EXECUTING A FLORIDA WILL: WHAT IS A VALID SIGNATURE?
Did a family member pass away leaving a Florida will? Does the signature on your dad’s will look unusual? Did your mom sign her Florida will with a mark instead of her name? Did your dad forget to sign his Florida will before he passed away? Do you believe that a will admitted to the West Palm Beach probate court was executed incorrectly?
Florida Statute 732.502: Executing a Valid Florida Will
All Florida wills must be executed in strict compliance with certain statutory requirements. Florida Statute 732.502 describes what formalities must be met for a will to be valid in Florida. A valid Florida will must 1) be in writing 2) be signed by the testator or another person at the direction and in the presence of the testator 3) be signed at the end 4) be signed in the presence of at least two attesting witnesses, and the witnesses must sign in the presence of the testator and each other.
If a will was filed in a Miami-Dade or Broward probate court that does not meet these statutory requirements, you may be able contest the will. Consider reading Florida Statute 732.502 in its entirety, and interviewing a Florida law firm, like Pankauski Hauser, that specializes in probate litigation.
Contesting a Florida
To contest a will or trust in West Palm Beach, you first want to make sure that you have a strong legal team representing you. The probate attorney that you choose should have years of experience. In addition, make sure to choose an attorney with plenty of TRIAL experience. Many Florida probate lawyers do not litigate or go to trials. Instead, they focus primarily on writing wills and trusts or administering them.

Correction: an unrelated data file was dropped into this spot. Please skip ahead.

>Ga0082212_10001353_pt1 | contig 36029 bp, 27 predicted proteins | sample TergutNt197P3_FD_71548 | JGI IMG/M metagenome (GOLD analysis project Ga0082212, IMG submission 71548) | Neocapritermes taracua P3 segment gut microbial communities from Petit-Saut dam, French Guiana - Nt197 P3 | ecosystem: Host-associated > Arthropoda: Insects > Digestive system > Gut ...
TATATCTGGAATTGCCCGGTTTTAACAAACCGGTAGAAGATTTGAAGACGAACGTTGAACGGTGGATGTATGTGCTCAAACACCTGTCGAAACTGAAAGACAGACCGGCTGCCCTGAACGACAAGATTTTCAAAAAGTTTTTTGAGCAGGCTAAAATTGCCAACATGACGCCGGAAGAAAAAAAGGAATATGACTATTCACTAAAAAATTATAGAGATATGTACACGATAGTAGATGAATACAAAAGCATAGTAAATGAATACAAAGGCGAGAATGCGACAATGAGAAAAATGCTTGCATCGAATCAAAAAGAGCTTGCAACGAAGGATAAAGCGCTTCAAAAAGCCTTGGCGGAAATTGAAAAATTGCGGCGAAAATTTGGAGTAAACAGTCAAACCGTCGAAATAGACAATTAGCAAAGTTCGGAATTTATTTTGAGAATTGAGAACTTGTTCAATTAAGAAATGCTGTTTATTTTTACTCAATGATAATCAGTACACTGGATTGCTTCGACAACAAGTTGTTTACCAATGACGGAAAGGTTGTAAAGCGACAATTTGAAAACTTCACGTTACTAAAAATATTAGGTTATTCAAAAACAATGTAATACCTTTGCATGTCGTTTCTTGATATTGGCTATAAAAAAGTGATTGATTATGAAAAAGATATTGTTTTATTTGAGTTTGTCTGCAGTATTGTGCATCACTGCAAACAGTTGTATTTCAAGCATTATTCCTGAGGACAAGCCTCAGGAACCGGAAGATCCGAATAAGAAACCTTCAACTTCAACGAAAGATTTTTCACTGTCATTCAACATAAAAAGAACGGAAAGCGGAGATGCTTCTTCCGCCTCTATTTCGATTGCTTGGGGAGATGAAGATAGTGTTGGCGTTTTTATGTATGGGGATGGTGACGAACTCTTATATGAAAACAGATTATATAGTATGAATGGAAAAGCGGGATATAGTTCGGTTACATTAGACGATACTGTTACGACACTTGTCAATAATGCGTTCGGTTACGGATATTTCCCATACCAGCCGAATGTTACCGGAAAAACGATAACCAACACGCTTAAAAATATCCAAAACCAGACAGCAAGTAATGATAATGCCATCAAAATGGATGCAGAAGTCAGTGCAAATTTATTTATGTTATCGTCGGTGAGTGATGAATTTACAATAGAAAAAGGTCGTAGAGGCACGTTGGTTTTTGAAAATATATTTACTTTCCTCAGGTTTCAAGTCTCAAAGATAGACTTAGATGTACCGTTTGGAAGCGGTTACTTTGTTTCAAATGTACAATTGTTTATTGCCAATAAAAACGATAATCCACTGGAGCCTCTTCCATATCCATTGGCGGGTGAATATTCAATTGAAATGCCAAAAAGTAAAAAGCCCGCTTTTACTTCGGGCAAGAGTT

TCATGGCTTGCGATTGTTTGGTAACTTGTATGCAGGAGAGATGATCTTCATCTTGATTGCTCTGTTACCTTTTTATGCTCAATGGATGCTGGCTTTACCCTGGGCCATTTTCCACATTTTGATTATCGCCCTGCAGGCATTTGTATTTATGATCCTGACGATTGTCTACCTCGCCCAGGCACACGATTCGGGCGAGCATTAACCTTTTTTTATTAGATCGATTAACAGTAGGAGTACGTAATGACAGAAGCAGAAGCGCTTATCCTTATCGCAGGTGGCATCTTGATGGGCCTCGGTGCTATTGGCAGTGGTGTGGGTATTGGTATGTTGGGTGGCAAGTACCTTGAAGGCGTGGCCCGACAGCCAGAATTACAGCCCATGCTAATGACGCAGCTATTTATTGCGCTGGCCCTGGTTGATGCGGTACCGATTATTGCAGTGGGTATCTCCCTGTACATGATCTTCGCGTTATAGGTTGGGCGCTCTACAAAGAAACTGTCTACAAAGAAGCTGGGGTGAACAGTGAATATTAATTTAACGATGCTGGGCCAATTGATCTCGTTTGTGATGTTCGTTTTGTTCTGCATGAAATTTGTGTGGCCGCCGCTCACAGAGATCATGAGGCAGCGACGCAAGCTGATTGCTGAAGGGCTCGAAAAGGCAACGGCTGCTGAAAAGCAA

At Pankauski Hauser, we are frequently hired to contest wills. You may be able to contest a will if the testator, or the person who wrote the will, wrote it when they did not have testamentary capacity. For example, if a testator had Alzheimer’s or dementia when he or she executed a Florida will, you may have a good will contest case. You can also contest a Florida will if the testator was unduly influenced by a family member, caretaker or friend to write the will. Unfortunately, financial exploitation of the elderly is frequent in Florida, and we see many cases where victims are coerced to change the beneficiaries in their estate plans. Lastly, you can contest a Florida will if it was not properly executed. For example, you can contest a Palm Beach will that was not properly signed by the testator.
Signing a Florida Will
In addition to the requirements set forth by Florida Statute 732.502, Florida case law is a good resource for what constitutes a valid signature when it comes to Florida wills. For example, In re Williams’ Estate, explains that “ a mark made by the testator at the proper place on his will with the intent that it constitute his signature and evidence his assent to the will is sufficient to satisfy the statutory requirement that he ‘ sign’ his will.” In other words, Florida law allows a testator to sign a will by making a mark if the testator intends that the mark serve in place of his formal signature.
A recent Second DCA opinion, Bitetzakis v. Bitetzakis, is a probate dispute regarding a will that was improperly executed. Specifically, a will was admitted by the Florida probate court that was not properly signed by the testator. The testator’s daughter appealed and won. The daughter was successful in her Florida appeal because the testator had only signed his first name, and he did not sign the will at the end. There was no evidence that the testator had intended for his first name, which could be considered a mark rather than a formal signature, to serve in place of his signature. Therefore, under the particular circumstances, the Florida will was not valid. If you believe that a Florida will was not properly signed, you should read this Florida probate case in its entirety.
To interview law firm in Florida, free of charge, call (561)268-0233 ext.101.